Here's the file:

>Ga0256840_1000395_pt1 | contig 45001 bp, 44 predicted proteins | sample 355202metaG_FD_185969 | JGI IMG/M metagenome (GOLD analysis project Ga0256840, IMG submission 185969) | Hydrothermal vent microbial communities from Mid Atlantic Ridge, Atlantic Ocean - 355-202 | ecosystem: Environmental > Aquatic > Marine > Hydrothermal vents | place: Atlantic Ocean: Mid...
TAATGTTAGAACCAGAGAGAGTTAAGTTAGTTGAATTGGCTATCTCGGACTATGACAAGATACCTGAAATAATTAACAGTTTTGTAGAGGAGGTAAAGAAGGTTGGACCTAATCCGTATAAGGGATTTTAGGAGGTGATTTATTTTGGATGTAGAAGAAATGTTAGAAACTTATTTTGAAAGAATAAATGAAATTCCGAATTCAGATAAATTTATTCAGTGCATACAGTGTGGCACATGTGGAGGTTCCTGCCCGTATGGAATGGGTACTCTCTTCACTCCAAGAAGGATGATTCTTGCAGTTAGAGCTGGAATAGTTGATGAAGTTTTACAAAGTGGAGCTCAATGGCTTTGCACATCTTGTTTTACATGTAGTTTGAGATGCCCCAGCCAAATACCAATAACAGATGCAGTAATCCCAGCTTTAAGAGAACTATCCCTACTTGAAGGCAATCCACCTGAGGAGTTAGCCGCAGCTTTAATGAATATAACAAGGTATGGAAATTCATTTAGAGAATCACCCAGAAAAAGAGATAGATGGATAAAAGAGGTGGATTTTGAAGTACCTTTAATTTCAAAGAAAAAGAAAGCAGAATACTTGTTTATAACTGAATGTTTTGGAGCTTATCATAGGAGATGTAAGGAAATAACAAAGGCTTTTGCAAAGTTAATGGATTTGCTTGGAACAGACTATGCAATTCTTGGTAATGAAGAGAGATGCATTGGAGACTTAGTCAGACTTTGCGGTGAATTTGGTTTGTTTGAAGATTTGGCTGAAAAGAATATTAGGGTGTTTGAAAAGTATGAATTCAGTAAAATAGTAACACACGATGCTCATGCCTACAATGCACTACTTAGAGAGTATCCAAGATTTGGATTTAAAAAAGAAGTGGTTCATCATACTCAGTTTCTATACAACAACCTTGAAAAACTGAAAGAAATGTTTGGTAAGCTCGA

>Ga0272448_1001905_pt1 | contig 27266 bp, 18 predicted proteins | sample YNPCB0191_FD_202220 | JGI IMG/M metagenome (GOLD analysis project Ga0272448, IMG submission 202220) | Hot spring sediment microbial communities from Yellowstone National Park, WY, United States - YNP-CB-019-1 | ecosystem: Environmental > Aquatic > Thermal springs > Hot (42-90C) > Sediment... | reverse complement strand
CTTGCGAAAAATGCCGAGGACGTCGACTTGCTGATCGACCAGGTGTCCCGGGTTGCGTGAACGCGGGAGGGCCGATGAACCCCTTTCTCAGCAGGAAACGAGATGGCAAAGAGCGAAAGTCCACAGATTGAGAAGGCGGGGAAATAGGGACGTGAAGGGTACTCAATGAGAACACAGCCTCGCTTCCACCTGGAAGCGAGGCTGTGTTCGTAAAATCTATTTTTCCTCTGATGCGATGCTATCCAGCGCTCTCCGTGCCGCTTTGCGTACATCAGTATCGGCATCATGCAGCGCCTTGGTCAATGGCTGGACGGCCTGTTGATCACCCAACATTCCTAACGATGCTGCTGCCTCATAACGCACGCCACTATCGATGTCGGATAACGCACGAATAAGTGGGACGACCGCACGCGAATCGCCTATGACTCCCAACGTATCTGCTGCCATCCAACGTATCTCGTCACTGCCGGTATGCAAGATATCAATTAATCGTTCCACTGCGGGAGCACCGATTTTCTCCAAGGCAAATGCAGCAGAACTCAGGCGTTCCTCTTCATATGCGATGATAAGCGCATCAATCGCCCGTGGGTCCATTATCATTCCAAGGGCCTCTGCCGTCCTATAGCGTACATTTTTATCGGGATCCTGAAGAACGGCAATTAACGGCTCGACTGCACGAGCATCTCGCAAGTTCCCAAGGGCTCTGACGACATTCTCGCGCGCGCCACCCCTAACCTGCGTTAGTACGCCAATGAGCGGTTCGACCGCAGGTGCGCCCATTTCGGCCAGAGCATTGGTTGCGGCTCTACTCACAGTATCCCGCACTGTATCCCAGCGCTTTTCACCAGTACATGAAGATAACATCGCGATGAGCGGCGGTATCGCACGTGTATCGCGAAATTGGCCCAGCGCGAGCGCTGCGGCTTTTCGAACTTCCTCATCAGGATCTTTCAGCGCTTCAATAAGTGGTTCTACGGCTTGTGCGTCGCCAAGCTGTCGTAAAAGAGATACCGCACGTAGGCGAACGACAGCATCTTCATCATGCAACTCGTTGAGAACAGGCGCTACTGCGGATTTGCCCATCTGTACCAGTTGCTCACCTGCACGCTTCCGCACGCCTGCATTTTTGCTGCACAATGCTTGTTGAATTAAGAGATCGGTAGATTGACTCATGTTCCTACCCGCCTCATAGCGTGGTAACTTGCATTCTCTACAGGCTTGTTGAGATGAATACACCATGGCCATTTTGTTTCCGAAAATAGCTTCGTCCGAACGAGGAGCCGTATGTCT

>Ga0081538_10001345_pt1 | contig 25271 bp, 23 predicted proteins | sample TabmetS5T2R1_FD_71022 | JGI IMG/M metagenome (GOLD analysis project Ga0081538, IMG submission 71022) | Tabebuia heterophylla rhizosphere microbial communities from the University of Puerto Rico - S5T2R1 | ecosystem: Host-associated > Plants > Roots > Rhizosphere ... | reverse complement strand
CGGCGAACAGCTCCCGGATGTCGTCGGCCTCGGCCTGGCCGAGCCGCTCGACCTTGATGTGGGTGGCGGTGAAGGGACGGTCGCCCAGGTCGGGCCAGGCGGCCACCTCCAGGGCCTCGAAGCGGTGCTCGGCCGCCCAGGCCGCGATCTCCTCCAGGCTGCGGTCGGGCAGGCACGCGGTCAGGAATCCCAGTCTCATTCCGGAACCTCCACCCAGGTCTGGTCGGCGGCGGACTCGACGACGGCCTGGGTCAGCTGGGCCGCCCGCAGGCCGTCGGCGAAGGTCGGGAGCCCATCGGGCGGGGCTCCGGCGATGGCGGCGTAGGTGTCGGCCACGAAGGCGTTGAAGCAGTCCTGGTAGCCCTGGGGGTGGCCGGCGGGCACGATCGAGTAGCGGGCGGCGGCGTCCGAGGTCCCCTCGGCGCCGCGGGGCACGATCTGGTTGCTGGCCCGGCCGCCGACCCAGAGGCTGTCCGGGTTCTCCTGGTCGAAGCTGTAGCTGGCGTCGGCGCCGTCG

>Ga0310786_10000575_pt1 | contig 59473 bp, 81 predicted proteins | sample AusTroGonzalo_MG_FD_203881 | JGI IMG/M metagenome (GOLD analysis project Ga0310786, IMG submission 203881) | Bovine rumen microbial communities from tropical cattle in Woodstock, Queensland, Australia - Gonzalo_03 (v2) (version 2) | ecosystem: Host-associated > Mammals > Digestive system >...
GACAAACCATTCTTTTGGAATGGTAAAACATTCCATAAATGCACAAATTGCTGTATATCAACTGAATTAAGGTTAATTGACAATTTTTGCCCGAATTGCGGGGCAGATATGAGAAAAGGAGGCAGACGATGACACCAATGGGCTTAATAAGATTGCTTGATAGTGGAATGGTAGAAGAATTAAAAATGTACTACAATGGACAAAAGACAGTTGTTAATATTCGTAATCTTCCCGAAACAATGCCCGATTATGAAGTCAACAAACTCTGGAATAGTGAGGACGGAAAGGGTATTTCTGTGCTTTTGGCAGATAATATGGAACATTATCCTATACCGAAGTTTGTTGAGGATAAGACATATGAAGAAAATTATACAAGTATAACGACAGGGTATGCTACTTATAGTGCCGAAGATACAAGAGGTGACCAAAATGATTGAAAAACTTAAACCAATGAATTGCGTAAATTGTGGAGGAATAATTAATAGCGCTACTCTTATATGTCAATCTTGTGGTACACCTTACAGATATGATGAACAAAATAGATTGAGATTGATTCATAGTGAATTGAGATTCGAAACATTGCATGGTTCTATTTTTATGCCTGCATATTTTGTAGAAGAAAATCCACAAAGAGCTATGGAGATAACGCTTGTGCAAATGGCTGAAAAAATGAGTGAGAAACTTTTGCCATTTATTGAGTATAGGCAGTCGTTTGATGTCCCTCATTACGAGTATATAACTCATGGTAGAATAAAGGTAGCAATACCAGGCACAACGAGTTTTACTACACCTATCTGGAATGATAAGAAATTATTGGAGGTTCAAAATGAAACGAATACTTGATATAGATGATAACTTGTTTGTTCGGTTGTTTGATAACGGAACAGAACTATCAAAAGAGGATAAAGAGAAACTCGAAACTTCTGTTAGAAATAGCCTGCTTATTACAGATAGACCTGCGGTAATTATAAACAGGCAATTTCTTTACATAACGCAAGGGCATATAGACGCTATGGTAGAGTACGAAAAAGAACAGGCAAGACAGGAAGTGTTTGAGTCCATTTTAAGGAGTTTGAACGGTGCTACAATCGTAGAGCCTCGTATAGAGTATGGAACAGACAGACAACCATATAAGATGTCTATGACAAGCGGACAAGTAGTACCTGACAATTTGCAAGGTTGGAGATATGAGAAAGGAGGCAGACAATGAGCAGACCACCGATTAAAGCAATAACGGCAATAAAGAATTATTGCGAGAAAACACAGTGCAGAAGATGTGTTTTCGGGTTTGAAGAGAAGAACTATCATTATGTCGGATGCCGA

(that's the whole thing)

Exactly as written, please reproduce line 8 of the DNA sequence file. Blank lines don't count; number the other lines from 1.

GACAAACCATTCTTTTGGAATGGTAAAACATTCCATAAATGCACAAATTGCTGTATATCAACTGAATTAAGGTTAATTGACAATTTTTGCCCGAATTGCGGGGCAGATATGAGAAAAGGAGGCAGACGATGACACCAATGGGCTTAATAAGATTGCTTGATAGTGGAATGGTAGAAGAATTAAAAATGTACTACAATGGACAAAAGACAGTTGTTAATATTCGTAATCTTCCCGAAACAATGCCCGATTATGAAGTCAACAAACTCTGGAATAGTGAGGACGGAAAGGGTATTTCTGTGCTTTTGGCAGATAATATGGAACATTATCCTATACCGAAGTTTGTTGAGGATAAGACATATGAAGAAAATTATACAAGTATAACGACAGGGTATGCTACTTATAGTGCCGAAGATACAAGAGGTGACCAAAATGATTGAAAAACTTAAACCAATGAATTGCGTAAATTGTGGAGGAATAATTAATAGCGCTACTCTTATATGTCAATCTTGTGGTACACCTTACAGATATGATGAACAAAATAGATTGAGATTGATTCATAGTGAATTGAGATTCGAAACATTGCATGGTTCTATTTTTATGCCTGCATATTTTGTAGAAGAAAATCCACAAAGAGCTATGGAGATAACGCTTGTGCAAATGGCTGAAAAAATGAGTGAGAAACTTTTGCCATTTATTGAGTATAGGCAGTCGTTTGATGTCCCTCATTACGAGTATATAACTCATGGTAGAATAAAGGTAGCAATACCAGGCACAACGAGTTTTACTACACCTATCTGGAATGATAAGAAATTATTGGAGGTTCAAAATGAAACGAATACTTGATATAGATGATAACTTGTTTGTTCGGTTGTTTGATAACGGAACAGAACTATCAAAAGAGGATAAAGAGAAACTCGAAACTTCTGTTAGAAATAGCCTGCTTATTACAGATAGACCTGCGGTAATTATAAACAGGCAATTTCTTTACATAACGCAAGGGCATATAGACGCTATGGTAGAGTACGAAAAAGAACAGGCAAGACAGGAAGTGTTTGAGTCCATTTTAAGGAGTTTGAACGGTGCTACAATCGTAGAGCCTCGTATAGAGTATGGAACAGACAGACAACCATATAAGATGTCTATGACAAGCGGACAAGTAGTACCTGACAATTTGCAAGGTTGGAGATATGAGAAAGGAGGCAGACAATGAGCAGACCACCGATTAAAGCAATAACGGCAATAAAGAATTATTGCGAGAAAACACAGTGCAGAAGATGTGTTTTCGGGTTTGAAGAGAAGAACTATCATTATGTCGGATGCCGA